The Supreme Court on Monday said it will decide on a bench to hear the Ram Mandir-Babri Masjid land dispute case only in January. A bench of Chief Justice of India Ranjan Gogoi and Justices Sanjay Kishan Kaul and KM Joseph ordered that the matter be listed in January, Bar and Bench reported.

The court will hear a batch of petitions challenging a 2010 Allahabad High Court verdict that ordered a three-way division of the land on which the Babri Masjid stood before Hindutva activists demolished it on December 6, 1992. The land was divided equally between the Nirmohi Akhara, the Sunni Wakf Board and the representative for the deity, Ram Lalla.

On September 27, the Supreme Court refused to refer to a larger bench its judgement from 1994, which held that namaaz can be offered anywhere and that a mosque is not an “essential part of the practice of the religion of Islam”. The court had said this judgement would have no impact on the Ayodhya land dispute case, which will be decided on the basis of its own facts. After the court denied the plea to refer the matter to a larger bench, it had fixed the next date of hearing as October 29.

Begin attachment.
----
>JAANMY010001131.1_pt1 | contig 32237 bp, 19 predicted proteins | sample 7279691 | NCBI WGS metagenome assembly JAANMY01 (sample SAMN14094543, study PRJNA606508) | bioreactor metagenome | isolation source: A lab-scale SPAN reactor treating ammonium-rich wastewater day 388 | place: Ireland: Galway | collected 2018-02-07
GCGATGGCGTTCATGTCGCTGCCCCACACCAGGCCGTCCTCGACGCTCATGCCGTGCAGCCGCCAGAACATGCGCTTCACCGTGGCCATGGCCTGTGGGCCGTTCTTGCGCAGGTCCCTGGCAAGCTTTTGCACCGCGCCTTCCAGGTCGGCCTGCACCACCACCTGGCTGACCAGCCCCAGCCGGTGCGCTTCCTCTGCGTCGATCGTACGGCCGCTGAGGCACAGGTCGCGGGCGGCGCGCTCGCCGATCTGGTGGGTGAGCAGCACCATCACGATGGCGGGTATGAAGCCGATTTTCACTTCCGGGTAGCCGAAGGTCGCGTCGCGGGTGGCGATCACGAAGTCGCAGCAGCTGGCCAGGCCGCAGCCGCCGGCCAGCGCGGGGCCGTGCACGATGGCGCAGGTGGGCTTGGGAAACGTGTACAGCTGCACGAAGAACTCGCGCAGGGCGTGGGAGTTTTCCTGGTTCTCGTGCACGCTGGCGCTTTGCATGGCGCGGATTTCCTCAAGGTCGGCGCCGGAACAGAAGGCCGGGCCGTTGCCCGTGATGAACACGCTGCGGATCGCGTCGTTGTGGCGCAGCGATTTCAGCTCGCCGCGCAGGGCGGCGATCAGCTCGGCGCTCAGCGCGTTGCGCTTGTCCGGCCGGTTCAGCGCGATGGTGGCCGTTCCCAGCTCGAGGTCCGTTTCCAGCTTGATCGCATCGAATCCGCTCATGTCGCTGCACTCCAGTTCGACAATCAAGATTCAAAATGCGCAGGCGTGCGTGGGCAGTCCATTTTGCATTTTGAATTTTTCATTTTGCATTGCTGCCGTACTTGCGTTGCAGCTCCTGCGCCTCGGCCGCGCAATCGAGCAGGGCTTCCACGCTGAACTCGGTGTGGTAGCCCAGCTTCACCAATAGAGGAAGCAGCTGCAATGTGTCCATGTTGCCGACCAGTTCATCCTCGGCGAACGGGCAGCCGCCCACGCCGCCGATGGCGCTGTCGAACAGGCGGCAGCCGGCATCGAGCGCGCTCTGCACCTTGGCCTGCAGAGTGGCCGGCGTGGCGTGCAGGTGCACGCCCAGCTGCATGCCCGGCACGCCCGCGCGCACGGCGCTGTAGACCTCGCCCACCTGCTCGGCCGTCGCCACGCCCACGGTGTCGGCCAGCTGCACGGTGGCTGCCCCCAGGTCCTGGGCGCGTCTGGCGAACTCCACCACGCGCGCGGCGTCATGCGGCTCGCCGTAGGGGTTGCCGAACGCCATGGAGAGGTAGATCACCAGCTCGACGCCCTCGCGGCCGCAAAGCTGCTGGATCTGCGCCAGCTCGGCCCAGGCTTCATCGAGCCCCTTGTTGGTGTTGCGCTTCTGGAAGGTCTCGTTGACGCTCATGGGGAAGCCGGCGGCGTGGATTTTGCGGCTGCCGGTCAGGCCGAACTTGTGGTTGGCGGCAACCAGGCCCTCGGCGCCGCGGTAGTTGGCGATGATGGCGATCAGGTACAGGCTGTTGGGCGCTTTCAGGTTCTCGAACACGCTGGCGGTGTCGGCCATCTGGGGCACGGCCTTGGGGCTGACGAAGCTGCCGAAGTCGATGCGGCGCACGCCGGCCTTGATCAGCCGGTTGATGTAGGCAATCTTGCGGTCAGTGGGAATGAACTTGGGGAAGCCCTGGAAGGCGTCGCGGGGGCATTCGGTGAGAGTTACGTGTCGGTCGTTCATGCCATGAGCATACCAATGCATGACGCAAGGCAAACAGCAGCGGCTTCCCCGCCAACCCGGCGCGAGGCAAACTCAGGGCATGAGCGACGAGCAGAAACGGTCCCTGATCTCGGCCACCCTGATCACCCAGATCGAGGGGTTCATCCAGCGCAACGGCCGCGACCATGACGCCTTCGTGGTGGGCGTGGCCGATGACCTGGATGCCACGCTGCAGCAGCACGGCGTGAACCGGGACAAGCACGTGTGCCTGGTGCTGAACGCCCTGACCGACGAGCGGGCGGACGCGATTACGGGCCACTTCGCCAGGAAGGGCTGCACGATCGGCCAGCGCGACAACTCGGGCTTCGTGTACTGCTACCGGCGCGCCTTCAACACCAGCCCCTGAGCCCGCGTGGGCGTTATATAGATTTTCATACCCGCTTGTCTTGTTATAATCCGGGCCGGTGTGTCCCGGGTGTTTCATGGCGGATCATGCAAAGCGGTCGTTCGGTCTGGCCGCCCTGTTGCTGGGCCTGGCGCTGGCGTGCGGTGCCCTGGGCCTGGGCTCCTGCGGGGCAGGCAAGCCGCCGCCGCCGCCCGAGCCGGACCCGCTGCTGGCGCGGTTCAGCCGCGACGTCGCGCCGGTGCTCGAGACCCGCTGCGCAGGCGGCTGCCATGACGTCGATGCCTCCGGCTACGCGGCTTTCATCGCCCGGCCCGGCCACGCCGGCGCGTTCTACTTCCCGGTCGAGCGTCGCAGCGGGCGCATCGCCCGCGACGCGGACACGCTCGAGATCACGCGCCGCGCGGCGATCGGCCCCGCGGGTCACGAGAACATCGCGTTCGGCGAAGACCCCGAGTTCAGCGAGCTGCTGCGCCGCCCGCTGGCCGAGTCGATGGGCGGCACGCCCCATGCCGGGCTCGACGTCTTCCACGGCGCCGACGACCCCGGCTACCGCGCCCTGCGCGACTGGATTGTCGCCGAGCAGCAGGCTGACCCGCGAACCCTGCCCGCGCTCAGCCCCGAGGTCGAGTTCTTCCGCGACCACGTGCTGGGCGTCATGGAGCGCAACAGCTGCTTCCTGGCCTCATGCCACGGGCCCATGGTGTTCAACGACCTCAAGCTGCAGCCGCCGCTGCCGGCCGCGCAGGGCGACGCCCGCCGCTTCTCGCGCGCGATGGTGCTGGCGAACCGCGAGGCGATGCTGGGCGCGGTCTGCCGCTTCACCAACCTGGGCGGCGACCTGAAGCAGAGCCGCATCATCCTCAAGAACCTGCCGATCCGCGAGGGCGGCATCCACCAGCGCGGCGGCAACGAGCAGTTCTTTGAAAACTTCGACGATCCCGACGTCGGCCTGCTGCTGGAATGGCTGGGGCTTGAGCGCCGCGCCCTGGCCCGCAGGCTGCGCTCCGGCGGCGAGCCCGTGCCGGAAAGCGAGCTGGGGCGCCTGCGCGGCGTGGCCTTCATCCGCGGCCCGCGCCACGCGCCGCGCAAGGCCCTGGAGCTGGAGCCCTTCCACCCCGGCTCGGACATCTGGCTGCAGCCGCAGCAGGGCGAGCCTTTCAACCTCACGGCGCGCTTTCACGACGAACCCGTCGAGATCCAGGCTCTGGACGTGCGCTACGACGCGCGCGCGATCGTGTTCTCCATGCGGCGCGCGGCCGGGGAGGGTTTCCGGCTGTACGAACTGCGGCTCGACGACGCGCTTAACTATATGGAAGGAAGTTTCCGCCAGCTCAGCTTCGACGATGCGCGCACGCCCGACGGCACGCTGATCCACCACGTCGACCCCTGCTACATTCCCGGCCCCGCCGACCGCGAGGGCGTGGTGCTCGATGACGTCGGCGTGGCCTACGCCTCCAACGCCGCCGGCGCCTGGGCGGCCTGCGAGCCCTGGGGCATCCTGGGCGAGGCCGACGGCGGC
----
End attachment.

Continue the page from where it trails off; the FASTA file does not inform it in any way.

A five-judge Constitution bench, which heard the M Ismail Faruqui case in 1994, had held that the state can acquire a mosque without contravening the provisions of the Constitution. A petition had challenged the constitutional validity of the Acquisition of Certain Area at Ayodhya Act, 1993, under which the Centre acquired 67.703 acres of land in and around the Babri Masjid.

Justice Abdul Nazeer, in his dissenting judgement in September, said a Constitution bench needs to consider the case. He held “what is essential to religion as laid down in Ismail Faruqui was arrived at without comprehensive examination, needs to be re-examined in detail”.